API Implementation - Implementing Microservices on AWS

API Implementation

Architecting, deploying, monitoring, continuously improving, and maintaining an API can be a time-consuming task. Sometimes different versions of APIs need to be run to assure backward compatibility for all clients. The different stages of the development cycle (i.e., development, testing, and production) further multiply operational efforts.

Authorization is a critical feature for all APIs, but it is usually complex to build and involves repetitive work. When an API is published and becomes successful, the next challenge is to manage, monitor, and monetize the ecosystem of third-party developers utilizing the APIs.

Other important features and challenges include throttling requests to protect the backend services, caching API responses, handling request and response transformation, and generating API definitions and documentation with tools such as Swagger.

Amazon API Gateway addresses those challenges and reduces the operational complexity of creating and maintaining RESTful APIs.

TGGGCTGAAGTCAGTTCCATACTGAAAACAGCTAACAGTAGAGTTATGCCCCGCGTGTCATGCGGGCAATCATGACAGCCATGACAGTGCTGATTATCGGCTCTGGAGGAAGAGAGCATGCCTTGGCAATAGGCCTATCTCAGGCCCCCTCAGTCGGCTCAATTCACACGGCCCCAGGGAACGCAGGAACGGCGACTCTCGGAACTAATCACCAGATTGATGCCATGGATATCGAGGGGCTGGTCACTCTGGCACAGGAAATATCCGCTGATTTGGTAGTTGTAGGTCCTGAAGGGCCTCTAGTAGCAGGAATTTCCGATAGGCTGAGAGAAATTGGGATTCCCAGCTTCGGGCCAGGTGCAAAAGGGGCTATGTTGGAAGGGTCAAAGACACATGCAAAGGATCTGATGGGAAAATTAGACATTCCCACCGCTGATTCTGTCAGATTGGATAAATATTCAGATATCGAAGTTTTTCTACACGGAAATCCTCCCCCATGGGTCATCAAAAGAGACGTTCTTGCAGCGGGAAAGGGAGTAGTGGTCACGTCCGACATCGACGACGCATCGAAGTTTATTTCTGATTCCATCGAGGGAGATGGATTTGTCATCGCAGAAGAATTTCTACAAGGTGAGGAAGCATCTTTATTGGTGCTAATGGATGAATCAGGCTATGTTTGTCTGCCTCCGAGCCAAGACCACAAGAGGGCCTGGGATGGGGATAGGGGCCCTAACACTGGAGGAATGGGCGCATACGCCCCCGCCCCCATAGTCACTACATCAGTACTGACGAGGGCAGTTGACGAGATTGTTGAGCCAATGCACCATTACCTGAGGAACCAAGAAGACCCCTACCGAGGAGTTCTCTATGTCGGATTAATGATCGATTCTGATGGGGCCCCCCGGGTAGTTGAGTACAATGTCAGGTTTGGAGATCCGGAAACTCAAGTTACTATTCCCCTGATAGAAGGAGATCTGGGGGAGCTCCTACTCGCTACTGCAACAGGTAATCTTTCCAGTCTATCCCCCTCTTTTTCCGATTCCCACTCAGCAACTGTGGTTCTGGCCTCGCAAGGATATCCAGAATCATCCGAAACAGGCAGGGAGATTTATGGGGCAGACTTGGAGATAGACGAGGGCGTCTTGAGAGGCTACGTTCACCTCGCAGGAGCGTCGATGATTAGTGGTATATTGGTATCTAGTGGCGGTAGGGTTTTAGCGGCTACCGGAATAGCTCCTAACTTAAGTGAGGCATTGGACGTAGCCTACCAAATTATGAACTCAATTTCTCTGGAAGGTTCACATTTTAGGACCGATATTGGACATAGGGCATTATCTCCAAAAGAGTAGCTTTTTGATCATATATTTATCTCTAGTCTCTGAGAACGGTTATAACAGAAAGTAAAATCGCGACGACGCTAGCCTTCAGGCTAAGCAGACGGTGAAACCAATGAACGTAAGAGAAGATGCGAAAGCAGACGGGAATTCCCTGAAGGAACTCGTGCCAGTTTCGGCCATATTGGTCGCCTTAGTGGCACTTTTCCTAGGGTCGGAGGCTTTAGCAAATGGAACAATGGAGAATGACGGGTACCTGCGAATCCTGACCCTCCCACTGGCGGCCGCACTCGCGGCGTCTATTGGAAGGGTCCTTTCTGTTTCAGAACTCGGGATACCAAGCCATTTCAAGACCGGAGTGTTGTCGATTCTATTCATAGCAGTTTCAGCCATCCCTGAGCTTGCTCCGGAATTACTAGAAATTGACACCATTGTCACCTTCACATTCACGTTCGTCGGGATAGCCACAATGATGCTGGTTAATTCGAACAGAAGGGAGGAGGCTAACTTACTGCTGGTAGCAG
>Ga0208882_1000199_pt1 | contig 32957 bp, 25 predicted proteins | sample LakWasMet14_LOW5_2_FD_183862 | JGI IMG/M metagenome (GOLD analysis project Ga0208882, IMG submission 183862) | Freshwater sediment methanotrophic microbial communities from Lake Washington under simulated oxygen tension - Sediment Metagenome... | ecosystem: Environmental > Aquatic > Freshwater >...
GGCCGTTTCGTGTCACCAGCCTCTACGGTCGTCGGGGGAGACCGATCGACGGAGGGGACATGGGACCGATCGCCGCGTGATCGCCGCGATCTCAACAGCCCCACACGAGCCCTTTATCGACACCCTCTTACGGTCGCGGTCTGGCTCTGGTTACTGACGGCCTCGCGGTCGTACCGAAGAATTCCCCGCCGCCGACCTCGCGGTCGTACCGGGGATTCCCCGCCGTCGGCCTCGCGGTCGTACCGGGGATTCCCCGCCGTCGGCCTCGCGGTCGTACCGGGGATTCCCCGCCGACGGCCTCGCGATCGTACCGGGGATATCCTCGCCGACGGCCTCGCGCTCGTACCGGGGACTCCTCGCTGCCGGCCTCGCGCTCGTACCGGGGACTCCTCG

API Gateway allows you to create your APIs programmatically by importing Swagger definitions, using either the AWS API or the AWS Management Console. API Gateway serves as a front door to any web application running on Amazon EC2, Amazon ECS, AWS Lambda, or in any on-premises environment. Basically, API Gateway allows you to run APIs without having to manage servers.

Figure 2 illustrates how API Gateway handles API calls and interacts with other components. Requests from mobile devices, websites, or other backend services are routed to the closest CloudFront Point of Presence (PoP) to minimize latency and provide optimum user experience.



API Gateway call flow

Figure 2: API Gateway call flow